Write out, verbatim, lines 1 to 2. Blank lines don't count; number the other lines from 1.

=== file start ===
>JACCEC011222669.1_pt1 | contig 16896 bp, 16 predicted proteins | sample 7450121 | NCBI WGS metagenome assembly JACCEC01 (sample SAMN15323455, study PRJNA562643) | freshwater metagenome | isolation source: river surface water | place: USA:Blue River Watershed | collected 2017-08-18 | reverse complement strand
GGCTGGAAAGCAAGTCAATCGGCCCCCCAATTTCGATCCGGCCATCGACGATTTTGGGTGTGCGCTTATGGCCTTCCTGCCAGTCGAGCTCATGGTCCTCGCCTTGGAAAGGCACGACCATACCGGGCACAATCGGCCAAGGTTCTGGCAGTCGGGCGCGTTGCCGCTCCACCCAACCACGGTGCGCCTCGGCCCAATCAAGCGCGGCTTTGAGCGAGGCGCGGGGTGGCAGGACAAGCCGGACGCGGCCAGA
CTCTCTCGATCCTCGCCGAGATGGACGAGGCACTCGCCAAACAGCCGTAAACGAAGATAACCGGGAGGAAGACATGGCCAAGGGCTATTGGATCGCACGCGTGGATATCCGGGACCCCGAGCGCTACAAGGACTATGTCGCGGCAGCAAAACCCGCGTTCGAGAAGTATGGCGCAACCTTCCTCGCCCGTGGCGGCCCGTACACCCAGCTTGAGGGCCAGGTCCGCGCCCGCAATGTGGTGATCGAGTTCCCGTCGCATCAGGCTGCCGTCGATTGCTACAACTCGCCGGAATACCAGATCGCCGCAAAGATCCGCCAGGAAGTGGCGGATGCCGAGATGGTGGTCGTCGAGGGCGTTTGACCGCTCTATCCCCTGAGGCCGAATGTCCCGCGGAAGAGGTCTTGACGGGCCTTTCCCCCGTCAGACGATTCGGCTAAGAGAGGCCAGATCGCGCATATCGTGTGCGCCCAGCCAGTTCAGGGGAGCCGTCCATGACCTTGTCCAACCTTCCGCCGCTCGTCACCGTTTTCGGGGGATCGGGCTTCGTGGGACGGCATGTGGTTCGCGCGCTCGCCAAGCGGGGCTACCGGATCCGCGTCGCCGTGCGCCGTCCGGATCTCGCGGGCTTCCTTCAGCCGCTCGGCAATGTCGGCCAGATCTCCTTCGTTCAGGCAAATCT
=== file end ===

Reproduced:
>JACCEC011222669.1_pt1 | contig 16896 bp, 16 predicted proteins | sample 7450121 | NCBI WGS metagenome assembly JACCEC01 (sample SAMN15323455, study PRJNA562643) | freshwater metagenome | isolation source: river surface water | place: USA:Blue River Watershed | collected 2017-08-18 | reverse complement strand
GGCTGGAAAGCAAGTCAATCGGCCCCCCAATTTCGATCCGGCCATCGACGATTTTGGGTGTGCGCTTATGGCCTTCCTGCCAGTCGAGCTCATGGTCCTCGCCTTGGAAAGGCACGACCATACCGGGCACAATCGGCCAAGGTTCTGGCAGTCGGGCGCGTTGCCGCTCCACCCAACCACGGTGCGCCTCGGCCCAATCAAGCGCGGCTTTGAGCGAGGCGCGGGGTGGCAGGACAAGCCGGACGCGGCCAGA